Landlords Resolute Despite Tenants Fees Bill

Landlords Resolute Despite Tenants Fees Bill

Following the recent announcement that half of letting agencies in England and Wales will consider leaving the market once the Tenants Fees Bill becomes legal, landlords remain a lot more resolute.

A recent survey of over 1,250 landlords, conducted by The Property Hub, found that 77%, equating to 1.75 million investors, intended to increase their portfolios by purchasing more property in the next 12 months, despite fears of a mass exodus.

Whilst letting agents remain anxious about the profitability of their businesses in 2019, only 2.9% of landlords plan to sell their properties because of changes to the rental sector.

Additionally, 70% of landlords are also undeterred about the implications of a no-deal Brexit. In fact, 84% had no plans to sell their properties in the next three years and 66% would still retain their properties even if the government increase tax measures.

Rob Dix, co-founder of The Property Hub, says: “There’s been so much talk of a mass exodus of landlords and the death of buy to let, it’s easy for some would-be landlords or, indeed, tenants, to believe the rental market is on its knees. However, it’s clear from our survey that landlords are far from retreating from the market.”

“Getting good long-term tenants is the goal for any landlord so it’s not surprising that less than 9% of landlords would be against mandatory three year tenancies regardless of any concessions. However, landlords obviously need to be protected too so it’s only natural that those operating in the sector are calling for some reassurance.

“It’s telling that the most popular wish for licensing – more popular even than a tax break – is some reassurance that it will actually work. The majority of landlords take pride in providing a good service and are as keen as anyone for the rogues who give the industry a bad name to be pushed out.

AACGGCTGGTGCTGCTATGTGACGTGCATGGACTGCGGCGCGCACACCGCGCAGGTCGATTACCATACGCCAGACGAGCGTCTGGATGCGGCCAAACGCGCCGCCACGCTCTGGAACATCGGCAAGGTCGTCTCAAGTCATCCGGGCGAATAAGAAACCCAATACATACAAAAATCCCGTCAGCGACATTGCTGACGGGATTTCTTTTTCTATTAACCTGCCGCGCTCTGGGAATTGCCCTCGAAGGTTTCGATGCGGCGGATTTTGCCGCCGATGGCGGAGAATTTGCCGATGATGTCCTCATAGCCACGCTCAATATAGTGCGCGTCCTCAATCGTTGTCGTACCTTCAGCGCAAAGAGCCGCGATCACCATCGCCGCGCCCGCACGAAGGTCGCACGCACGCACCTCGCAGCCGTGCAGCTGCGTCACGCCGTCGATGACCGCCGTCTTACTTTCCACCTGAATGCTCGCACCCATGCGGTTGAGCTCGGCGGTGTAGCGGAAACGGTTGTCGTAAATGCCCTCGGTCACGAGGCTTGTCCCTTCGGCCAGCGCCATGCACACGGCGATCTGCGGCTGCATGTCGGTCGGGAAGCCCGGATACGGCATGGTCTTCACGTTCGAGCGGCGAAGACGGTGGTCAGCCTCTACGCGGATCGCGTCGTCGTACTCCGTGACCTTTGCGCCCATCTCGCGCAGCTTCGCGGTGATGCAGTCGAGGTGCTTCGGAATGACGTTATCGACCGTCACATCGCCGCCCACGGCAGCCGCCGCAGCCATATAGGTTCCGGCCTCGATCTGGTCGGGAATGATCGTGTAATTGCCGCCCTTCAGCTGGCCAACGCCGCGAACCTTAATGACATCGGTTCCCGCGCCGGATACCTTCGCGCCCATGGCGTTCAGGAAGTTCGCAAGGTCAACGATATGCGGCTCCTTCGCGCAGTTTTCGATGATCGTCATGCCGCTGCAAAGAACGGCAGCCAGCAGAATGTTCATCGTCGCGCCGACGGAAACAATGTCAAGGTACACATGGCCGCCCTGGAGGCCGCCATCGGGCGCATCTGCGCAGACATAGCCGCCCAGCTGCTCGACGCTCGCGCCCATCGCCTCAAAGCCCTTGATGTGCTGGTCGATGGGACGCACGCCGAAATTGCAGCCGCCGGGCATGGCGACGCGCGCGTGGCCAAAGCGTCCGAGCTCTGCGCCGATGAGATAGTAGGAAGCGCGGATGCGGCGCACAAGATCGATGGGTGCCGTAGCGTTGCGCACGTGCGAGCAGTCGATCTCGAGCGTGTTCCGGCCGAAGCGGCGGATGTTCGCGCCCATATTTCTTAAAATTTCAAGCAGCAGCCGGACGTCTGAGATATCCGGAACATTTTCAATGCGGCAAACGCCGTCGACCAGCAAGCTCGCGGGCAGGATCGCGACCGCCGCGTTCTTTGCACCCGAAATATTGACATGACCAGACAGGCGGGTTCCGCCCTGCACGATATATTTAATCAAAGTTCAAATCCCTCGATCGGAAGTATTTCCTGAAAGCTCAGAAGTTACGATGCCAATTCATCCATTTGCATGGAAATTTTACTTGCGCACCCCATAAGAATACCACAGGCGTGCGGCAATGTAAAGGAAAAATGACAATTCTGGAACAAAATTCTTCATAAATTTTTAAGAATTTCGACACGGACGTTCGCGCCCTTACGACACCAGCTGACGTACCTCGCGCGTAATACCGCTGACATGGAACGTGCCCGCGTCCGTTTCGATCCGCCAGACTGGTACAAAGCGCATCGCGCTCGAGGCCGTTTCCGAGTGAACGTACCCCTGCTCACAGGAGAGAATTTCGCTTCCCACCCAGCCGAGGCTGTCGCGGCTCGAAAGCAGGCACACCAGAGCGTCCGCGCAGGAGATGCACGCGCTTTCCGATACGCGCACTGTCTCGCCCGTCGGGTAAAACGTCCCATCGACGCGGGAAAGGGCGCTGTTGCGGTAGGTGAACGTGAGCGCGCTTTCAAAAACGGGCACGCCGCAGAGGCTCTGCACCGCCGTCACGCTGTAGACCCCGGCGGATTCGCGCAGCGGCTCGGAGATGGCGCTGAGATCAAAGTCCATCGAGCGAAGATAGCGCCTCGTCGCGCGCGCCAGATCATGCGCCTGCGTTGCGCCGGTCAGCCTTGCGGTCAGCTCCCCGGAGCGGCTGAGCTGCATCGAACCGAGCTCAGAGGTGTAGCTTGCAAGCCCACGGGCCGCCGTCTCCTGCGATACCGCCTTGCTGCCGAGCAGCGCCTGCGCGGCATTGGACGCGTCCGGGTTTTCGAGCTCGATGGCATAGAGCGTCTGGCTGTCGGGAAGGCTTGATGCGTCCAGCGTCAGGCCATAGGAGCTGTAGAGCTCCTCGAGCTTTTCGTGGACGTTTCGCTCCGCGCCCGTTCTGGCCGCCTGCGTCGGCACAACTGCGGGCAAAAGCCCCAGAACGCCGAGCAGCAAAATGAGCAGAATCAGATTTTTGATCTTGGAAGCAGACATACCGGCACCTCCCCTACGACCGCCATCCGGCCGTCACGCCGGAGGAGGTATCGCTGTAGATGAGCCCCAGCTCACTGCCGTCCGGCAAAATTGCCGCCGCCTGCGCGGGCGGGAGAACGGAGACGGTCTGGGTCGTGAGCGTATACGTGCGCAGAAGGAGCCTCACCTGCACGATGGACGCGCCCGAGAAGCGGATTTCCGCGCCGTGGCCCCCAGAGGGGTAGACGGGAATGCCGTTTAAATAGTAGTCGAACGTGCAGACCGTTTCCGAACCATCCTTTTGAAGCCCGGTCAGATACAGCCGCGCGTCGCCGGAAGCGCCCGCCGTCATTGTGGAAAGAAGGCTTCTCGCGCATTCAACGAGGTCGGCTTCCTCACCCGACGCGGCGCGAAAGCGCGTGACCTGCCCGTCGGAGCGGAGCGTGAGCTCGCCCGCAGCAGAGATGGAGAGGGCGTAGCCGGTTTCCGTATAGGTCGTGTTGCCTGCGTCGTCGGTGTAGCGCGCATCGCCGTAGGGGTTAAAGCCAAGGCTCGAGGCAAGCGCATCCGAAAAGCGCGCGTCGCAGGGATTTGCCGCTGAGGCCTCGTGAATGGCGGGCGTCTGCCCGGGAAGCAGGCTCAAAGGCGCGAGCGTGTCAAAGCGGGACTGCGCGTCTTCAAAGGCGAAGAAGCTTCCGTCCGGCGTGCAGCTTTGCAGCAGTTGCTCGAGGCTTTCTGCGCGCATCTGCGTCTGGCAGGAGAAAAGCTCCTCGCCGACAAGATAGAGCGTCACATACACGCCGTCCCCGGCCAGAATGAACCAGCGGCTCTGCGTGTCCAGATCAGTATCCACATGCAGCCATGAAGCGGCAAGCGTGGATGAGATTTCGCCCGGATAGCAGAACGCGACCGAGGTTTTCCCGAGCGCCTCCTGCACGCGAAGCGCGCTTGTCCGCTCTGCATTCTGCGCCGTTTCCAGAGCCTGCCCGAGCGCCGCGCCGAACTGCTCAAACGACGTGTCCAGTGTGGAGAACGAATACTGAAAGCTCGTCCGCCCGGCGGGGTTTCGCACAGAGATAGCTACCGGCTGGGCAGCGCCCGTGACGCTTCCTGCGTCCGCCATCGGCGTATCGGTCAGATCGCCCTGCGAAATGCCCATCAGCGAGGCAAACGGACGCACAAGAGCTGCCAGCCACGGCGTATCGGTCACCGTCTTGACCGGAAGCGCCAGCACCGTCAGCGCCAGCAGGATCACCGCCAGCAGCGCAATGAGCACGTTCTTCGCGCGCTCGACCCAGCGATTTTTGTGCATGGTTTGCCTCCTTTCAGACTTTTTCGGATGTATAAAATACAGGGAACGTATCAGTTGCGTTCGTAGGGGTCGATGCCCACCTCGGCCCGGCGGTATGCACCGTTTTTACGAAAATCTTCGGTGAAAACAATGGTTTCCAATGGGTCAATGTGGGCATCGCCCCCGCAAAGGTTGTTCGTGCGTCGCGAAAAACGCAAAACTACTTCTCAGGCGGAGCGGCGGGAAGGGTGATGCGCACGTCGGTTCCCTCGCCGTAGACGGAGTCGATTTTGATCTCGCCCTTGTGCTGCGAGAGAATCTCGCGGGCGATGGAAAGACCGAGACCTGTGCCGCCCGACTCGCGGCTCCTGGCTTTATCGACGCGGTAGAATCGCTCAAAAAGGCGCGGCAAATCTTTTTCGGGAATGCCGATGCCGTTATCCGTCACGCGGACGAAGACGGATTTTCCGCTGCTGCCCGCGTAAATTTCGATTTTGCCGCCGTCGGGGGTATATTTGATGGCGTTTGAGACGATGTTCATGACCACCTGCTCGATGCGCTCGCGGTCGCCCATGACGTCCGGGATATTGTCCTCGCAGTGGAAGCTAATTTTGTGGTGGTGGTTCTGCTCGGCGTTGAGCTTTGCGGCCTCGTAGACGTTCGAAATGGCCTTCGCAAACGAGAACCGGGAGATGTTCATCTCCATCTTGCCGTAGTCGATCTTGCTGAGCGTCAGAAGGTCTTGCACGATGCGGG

“Taken as a whole, the results of our survey show that the caricature of landlords fleeing the sector when the going gets tough isn’t in line with reality. Most landlords are in it for the long term and have sound business plans – they don’t view property as a get-rich-quick scheme.

“The Armageddon-style headlines in much of the press over the last two years in no way reflect the way landlords are feeling. Buy to let is far from dead. Are investors operating in a new landscape? Certainly. Is it one they’re unable to navigate successfully? Absolutely not.”

This may be important news for the housing market as the rental sector continues to grow because of the difficulty in housing affordability for the majority of young people. A steadfast and determined buy-to-let landlord will reassure generation rent in the future.

What will this reassurance mean to the housing market? Will this take pressure off the government? What will this mean for conveyancers?




Martin Parrin

Martin is a Senior Content Writer for Today’s Conveyancer, Today’s Wills and Probate, Today’s Legal Cyber Risk and Today's Family Lawyer

Having qualified as a teacher, Martin previously worked as a Secondary English Teacher that responsible for Head of Communications.

After recently returning to the North West from Guernsey in the Channel Islands, Martin has left teaching to start a career in writing and pursue his lifelong passion with the written word.

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